(When someone is asked to write a letter of recommendation for someone, and all he does is comment on the typographical mistakes in that person's writings, one draws one conclusion; but when someone is asked to write a book review and does the same, one draws an entirely different conclusion.)

His objection that Striker's commentary does not cite and engage all the secondary literature (especially, it seems, his own writings) is entirely unfair. By an editorial policy now going back half a century (as I know, since I've written one myself), Clarendon Aristotle commentaries are meant to engage the text directly and, although they should be offered as presupposing the best scholarly literature, they are not meant to review, navigate, or document that literature.

Striker does cite the secondary literature to direct the reader to fuller discussions and, in some cases, to give due credit to those who have made what Striker regards as fundamental contributions. Corcoran's work is cited three times in this way, as frequently as just about any modern commentator.
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12 of 22 people found the following review helpful By Ole Anders on December 21, 2009
Format: Paperback
This work appears in Oxford UP's Clarendon Aristotle Series "designed both for students and professionals". According to the author, the commentary is to be an aid "in reading Aristotle's treatise as a foundational text in the history of logic".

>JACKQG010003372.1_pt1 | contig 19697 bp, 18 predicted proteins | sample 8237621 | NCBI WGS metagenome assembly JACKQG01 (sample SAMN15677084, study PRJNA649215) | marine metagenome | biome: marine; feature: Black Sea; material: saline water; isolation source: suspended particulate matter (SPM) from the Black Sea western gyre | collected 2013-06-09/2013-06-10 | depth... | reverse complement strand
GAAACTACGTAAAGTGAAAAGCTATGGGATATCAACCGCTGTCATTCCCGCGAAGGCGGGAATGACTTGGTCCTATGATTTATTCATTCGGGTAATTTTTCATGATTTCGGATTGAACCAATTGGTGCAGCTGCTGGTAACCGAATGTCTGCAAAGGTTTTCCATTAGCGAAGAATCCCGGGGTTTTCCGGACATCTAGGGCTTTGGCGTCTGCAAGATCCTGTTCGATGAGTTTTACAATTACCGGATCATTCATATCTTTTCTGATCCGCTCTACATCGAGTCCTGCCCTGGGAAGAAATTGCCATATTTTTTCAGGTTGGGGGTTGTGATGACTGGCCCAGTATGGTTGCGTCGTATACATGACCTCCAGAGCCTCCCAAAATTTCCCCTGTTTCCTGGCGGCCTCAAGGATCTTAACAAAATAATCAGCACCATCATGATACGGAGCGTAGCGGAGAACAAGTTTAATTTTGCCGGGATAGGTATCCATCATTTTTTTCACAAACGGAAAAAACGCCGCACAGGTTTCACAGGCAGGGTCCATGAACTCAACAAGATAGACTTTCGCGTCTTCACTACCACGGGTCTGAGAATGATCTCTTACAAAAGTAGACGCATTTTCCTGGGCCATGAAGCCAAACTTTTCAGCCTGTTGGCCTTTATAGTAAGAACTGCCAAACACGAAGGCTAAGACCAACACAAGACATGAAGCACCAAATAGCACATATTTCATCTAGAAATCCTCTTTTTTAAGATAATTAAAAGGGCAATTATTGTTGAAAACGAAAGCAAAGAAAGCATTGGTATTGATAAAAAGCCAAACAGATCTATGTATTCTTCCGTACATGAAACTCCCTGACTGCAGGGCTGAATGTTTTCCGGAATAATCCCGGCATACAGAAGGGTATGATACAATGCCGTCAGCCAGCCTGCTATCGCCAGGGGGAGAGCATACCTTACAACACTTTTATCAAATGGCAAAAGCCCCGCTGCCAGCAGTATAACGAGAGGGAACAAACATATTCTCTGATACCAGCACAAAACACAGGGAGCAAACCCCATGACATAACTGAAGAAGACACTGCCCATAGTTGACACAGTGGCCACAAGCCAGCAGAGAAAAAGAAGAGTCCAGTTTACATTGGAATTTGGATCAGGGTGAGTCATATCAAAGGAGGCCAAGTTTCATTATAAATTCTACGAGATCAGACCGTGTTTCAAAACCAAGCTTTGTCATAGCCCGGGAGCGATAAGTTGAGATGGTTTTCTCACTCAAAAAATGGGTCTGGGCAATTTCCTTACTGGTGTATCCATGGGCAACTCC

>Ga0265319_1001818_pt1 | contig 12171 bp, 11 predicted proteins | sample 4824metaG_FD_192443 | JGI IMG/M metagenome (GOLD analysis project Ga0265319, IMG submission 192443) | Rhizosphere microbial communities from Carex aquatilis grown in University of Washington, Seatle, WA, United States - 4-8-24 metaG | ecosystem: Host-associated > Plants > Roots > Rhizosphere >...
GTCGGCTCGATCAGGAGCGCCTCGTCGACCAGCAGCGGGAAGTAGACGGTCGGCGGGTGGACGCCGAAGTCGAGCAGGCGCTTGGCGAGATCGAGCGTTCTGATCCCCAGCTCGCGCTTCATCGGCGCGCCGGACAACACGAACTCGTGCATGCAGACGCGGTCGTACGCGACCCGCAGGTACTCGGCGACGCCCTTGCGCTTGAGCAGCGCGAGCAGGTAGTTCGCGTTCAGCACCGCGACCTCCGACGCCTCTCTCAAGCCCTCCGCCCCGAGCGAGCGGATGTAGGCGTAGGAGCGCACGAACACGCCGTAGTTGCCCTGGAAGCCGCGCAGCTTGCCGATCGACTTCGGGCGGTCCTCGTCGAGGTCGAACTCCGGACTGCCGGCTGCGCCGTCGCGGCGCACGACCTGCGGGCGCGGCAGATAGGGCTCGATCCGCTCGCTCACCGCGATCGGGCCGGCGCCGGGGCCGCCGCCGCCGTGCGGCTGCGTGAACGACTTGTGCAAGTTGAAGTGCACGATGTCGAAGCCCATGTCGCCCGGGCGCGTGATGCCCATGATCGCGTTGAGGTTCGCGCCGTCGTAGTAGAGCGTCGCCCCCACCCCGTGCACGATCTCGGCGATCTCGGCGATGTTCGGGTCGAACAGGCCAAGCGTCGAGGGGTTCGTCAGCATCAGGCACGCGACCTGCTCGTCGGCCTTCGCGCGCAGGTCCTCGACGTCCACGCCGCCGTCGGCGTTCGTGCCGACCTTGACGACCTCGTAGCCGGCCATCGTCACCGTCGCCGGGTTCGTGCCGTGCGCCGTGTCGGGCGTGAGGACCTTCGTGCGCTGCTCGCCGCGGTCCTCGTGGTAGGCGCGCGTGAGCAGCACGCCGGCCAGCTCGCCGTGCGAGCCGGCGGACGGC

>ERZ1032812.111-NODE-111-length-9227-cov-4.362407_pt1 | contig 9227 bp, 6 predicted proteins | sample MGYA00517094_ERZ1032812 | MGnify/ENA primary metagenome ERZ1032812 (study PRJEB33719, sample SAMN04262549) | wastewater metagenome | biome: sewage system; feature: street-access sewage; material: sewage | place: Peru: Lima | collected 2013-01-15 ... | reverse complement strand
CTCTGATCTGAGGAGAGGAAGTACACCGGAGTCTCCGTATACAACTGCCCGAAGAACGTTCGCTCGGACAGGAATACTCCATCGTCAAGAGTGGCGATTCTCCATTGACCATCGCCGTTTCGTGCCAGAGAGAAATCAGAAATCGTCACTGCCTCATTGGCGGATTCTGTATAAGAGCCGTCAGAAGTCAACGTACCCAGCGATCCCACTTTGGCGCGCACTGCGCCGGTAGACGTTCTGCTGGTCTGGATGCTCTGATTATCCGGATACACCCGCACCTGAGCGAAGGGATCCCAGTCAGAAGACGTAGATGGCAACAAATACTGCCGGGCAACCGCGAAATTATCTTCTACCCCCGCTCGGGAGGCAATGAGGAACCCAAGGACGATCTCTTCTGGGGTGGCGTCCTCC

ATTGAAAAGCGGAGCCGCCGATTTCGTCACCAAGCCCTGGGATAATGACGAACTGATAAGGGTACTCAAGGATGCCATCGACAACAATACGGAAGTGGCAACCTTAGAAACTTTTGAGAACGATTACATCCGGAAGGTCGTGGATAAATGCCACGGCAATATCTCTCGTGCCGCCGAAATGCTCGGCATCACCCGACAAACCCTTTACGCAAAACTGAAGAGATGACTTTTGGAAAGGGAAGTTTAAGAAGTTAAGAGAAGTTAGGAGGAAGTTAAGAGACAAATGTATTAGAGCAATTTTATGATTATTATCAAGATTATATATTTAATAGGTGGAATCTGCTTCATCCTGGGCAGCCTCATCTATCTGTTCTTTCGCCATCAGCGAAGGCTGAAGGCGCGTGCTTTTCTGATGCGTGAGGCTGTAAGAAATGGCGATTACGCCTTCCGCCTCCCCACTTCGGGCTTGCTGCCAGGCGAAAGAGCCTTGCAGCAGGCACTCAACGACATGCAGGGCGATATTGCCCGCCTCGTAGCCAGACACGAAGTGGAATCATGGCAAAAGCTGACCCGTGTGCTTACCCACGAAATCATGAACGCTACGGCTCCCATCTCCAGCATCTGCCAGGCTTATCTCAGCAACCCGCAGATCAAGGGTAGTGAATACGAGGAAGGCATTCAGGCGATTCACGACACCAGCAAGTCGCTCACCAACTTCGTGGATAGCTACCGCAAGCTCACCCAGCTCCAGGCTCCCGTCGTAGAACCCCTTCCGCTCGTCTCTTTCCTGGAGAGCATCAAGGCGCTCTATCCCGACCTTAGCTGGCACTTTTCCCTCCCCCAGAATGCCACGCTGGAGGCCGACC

This book might be welcomed by some professionals already familiar with the field but it is not suitable for use in an undergraduate course. It has too many quirks that the teacher would want to warn against: it almost never italicizes ORGANON, it almost never capitalizes the first letter of DE INTERPRETATIONE, it is inconsistent in use of quotation marks to name expressions, and it introduces several strange hyphenations used as substantives--argument-form, class-relation, copy-editor, debating-technique, de dicto-interpretation--to name a few. There are puzzling lapses in uniformity in style: e. g., although on the title page the work translated is called Book I (not Book A), the chapters are never referred to with the Roman I: e. g., chapters 7 and 23 are called simply `A 7 and A 23', chapters 3 and 8-22 are called `chs. 3 and 8-22', chapter 45 is called `chapter 45'. A copy editor should have dealt with these things and with other matters such as incorrect punctuation and improper line-breaks. But perhaps the worst copy-editing flaw for a modern Aristotle scholar is to write `Lukasiewicz' without using the Polish el-slash. I have yet to find one proper occurrence of `Lukasiewicz' in the book.

The prose is laden with clichés. The one-page preface contains "longer than I care to remember", "more than I can possibly list here", "first and foremost", and "last and by no means least". A later sentence is devoted to thanking the "incredibly meticulous and helpful copy-editor".
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Aristotle's Prior Analytics book I: Translated with an introduction and commentary (Clarendon Aristotle Series)